The short story, “A Good Man is Hard to Find,” represents symbolism which leaves the readers of Flannery O’Conner’s work with many images and ideas of what he really means. O”Conner grew up in the south in Savannah and Milledgeville Georgia and believes the most important influences on her life were “being a Catholic and a Southerner and a writer.” (Discovering Literature 318) Her early life explains why she writes about the south in this story and provides symbolism between the grandmother and the Old South. The grandmother represents the Old South with her knowledge of historic homes and wanting respect. Because she is the oldest of the vacationers, the grandmother is an opinionated woman whom tries to control every situation.
People who grew up in the Old South are very educated about historic homes and the history of their native state which influences old southerners to become more interested in sight seeing places of this character. In the beginning of the story the grandmother is trying to persuade her son and his family of traveling to East Tennessee rather than Florida. She supports her idea by telling her son, Bailey, that East Tennessee will be more educational for the children since they have never vacationed there before. Later in the story when they are traveling to Florida she mentions a plantation she knew and expressed interest in taking a short detour to see the home. The grandmother again wants to educate the children of the plantation and mentions some of the qualities of the home such as the “beautiful glass in the front door way and the candle lamp in the hall,” although the kids were more interested in the secret panel that she had lied about just to get their attention.
Eating breakfast and reading the paper, a southern family is preparing to depart for their vacation to Florida. Set in northern Georgia in the mid 1950 s, on a summer day (the children are at home, so it is a good possibility they are out of school for their summer break) when conflict begins to set in over the planned final destination of a vacation. The setting eventually progresses to a dirt ...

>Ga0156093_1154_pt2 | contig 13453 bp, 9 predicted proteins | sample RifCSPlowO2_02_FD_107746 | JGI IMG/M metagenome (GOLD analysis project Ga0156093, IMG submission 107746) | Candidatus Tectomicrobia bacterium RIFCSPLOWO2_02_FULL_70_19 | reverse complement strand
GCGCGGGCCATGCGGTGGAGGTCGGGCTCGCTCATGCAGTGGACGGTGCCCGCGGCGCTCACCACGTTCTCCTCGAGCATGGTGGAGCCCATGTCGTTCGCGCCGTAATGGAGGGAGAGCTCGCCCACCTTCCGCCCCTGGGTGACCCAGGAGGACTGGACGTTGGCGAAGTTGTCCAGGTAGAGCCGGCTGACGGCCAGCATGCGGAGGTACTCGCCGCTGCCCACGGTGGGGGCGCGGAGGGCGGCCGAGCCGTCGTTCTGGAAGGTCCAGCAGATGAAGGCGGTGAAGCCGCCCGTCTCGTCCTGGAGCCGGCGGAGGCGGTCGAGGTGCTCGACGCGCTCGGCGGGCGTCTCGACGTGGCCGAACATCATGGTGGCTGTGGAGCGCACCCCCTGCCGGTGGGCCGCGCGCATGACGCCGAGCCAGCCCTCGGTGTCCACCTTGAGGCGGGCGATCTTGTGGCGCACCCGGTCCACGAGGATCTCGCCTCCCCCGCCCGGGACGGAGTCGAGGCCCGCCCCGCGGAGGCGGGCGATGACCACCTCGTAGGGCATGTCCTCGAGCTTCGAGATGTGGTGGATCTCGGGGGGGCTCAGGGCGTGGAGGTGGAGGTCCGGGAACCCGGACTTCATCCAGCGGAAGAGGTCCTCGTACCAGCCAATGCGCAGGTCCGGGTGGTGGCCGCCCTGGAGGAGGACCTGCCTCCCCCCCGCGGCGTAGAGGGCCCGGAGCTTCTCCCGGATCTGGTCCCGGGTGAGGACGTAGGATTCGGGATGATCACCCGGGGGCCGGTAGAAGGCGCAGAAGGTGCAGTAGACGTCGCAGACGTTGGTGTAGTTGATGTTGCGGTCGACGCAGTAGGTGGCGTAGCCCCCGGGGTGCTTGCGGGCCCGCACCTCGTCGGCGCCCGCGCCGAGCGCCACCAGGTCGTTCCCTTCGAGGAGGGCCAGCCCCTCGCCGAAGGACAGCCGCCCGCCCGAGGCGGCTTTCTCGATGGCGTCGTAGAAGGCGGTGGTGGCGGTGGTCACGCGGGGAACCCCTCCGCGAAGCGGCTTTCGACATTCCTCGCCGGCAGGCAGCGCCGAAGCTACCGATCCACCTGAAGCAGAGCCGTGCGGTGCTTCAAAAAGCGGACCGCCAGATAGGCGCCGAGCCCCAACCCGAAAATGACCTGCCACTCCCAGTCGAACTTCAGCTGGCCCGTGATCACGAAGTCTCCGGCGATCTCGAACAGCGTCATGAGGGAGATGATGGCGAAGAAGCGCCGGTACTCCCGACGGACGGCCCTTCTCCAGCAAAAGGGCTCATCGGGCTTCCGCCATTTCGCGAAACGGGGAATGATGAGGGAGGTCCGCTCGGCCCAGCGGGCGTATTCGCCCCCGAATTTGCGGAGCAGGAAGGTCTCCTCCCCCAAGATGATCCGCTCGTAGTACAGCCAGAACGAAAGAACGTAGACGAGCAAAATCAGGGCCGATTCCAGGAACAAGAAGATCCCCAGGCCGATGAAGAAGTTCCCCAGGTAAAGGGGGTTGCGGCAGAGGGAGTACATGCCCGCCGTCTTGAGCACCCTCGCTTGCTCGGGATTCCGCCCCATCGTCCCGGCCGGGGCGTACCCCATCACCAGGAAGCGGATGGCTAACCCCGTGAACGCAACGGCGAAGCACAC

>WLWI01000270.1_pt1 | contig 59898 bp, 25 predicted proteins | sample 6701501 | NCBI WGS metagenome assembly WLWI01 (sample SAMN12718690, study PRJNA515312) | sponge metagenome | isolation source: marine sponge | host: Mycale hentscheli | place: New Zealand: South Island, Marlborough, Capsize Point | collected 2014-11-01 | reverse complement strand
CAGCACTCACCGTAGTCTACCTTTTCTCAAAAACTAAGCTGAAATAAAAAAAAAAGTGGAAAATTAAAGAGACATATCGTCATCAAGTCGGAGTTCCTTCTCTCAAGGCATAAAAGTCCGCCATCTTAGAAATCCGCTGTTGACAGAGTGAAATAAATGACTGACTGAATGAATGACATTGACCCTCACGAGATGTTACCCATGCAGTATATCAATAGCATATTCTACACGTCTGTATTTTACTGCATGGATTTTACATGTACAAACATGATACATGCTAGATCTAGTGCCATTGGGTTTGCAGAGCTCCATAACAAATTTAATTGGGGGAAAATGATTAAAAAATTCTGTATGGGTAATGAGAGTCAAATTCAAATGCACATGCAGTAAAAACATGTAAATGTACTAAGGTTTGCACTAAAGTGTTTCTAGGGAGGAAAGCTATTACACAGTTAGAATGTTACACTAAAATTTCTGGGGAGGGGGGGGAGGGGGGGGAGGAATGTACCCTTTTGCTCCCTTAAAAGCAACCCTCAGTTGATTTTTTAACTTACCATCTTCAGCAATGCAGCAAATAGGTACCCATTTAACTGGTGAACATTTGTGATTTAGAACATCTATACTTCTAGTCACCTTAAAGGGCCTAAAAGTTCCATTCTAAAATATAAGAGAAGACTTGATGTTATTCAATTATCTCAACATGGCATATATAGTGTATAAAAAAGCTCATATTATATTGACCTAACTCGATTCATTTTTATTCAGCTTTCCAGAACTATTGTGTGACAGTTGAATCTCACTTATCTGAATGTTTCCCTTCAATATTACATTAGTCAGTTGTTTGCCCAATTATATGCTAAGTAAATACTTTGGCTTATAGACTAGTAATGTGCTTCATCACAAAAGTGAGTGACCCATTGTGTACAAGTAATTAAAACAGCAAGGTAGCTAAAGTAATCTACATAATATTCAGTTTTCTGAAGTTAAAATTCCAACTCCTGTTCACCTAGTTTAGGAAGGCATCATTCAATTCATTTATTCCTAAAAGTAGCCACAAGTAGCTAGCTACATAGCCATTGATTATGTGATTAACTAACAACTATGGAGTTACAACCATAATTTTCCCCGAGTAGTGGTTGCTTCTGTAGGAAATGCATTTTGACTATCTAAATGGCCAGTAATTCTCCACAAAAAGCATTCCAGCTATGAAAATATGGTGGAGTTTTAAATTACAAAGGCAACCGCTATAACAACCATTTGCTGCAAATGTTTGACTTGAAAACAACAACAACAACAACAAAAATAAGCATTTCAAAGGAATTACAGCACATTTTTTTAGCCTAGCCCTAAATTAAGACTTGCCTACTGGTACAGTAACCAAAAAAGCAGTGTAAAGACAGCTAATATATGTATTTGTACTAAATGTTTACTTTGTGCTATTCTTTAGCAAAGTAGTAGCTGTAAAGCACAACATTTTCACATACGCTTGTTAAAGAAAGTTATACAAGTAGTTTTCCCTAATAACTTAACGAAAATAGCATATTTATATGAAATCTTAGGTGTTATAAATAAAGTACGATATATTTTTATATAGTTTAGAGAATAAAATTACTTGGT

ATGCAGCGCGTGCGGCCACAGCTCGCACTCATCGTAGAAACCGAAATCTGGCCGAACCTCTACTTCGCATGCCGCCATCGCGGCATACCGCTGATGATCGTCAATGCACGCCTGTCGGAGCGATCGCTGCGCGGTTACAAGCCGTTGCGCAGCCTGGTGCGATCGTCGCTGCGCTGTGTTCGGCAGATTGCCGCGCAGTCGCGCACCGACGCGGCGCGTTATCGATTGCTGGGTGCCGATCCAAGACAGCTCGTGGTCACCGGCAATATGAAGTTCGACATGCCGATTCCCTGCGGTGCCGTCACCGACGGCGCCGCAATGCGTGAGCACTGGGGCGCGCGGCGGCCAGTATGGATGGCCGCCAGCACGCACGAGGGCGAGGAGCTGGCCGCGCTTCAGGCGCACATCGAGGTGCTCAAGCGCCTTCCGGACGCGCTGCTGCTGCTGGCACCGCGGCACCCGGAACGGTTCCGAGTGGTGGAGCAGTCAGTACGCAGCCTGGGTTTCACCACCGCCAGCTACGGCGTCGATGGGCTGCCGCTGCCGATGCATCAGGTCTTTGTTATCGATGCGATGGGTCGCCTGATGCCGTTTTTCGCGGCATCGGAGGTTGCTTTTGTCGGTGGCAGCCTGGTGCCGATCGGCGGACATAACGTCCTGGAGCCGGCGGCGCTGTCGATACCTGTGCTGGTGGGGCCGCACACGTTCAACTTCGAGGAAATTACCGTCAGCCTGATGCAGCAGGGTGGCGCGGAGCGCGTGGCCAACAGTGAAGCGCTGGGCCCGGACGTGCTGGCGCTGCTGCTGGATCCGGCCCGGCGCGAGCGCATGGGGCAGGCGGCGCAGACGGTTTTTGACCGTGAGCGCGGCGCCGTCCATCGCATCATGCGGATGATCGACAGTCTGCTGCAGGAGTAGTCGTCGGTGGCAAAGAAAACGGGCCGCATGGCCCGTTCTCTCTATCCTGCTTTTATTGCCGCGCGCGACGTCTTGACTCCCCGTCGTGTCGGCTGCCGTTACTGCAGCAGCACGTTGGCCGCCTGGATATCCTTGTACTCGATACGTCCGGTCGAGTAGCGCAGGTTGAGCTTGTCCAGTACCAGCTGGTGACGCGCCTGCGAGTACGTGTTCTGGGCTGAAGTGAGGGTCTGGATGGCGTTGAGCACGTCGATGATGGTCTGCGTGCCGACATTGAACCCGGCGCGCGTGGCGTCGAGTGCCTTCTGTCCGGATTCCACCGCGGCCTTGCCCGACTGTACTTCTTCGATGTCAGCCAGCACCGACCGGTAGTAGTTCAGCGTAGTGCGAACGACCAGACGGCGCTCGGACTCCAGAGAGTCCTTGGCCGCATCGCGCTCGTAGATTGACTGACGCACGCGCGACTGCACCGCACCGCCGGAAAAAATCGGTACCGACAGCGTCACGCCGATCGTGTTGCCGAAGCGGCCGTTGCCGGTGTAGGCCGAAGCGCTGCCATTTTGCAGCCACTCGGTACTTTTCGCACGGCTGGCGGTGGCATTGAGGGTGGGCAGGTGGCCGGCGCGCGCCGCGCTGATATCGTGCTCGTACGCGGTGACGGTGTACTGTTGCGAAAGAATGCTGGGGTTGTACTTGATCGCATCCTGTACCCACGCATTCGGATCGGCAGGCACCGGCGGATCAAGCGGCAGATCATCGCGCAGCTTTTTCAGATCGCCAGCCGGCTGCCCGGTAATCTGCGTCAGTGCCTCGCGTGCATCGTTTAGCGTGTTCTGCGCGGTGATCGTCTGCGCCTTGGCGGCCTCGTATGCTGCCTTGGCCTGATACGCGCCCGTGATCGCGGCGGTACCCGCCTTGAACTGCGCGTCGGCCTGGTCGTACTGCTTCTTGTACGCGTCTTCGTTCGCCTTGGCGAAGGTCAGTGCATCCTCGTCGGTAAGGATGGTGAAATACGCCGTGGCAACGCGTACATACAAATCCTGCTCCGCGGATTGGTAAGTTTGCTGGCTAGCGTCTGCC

Another characteristic that the grandmother has that represents the Old South is her morals and values of respect. She comes on very strong with this important issue when the young boy, John Wesley, ordered to go through Georgia fast so that he wouldn’t have to look at it much. The remark the boy made struck the grandmother in the wrong place and came back with “In my time,” said the grandmother, folding her vein fingers, “children were more respectful of their native states and their parents and everything else.” Furthermore a characteristic that is more obvious in the story is with the misfit. The grandmother expresses concern with the misfit after she hears gunshots from the woods and cries “You’ve go blood! I know wouldn’t shoot a lady!” The grandmother expressing that she is a lady and that he would not shoot her is an example of her Old Southern respect.
Because the grandmother is the oldest she tries to control every situation and is more concerned with safety than the rest of the family. The grandmother read in the paper that the misfit had escaped from the federal pen and is headed toward Florida and takes control of this situation by trying to persuade Bailey where to go on vacation. The grandmother tries to take control of the situation with the misfit by talking so much. She is the only person out of the whole family that talks directly to the misfit. She tries to persuade him that he is a good person by telling him things to calm him down.
The grandmother’s character, as an old southern woman played a major role in each of these aspects discussed. Although she meant well her strong opinions and mentality as an authority figure were not the right attributes to deal with a modern day problem like the misfit.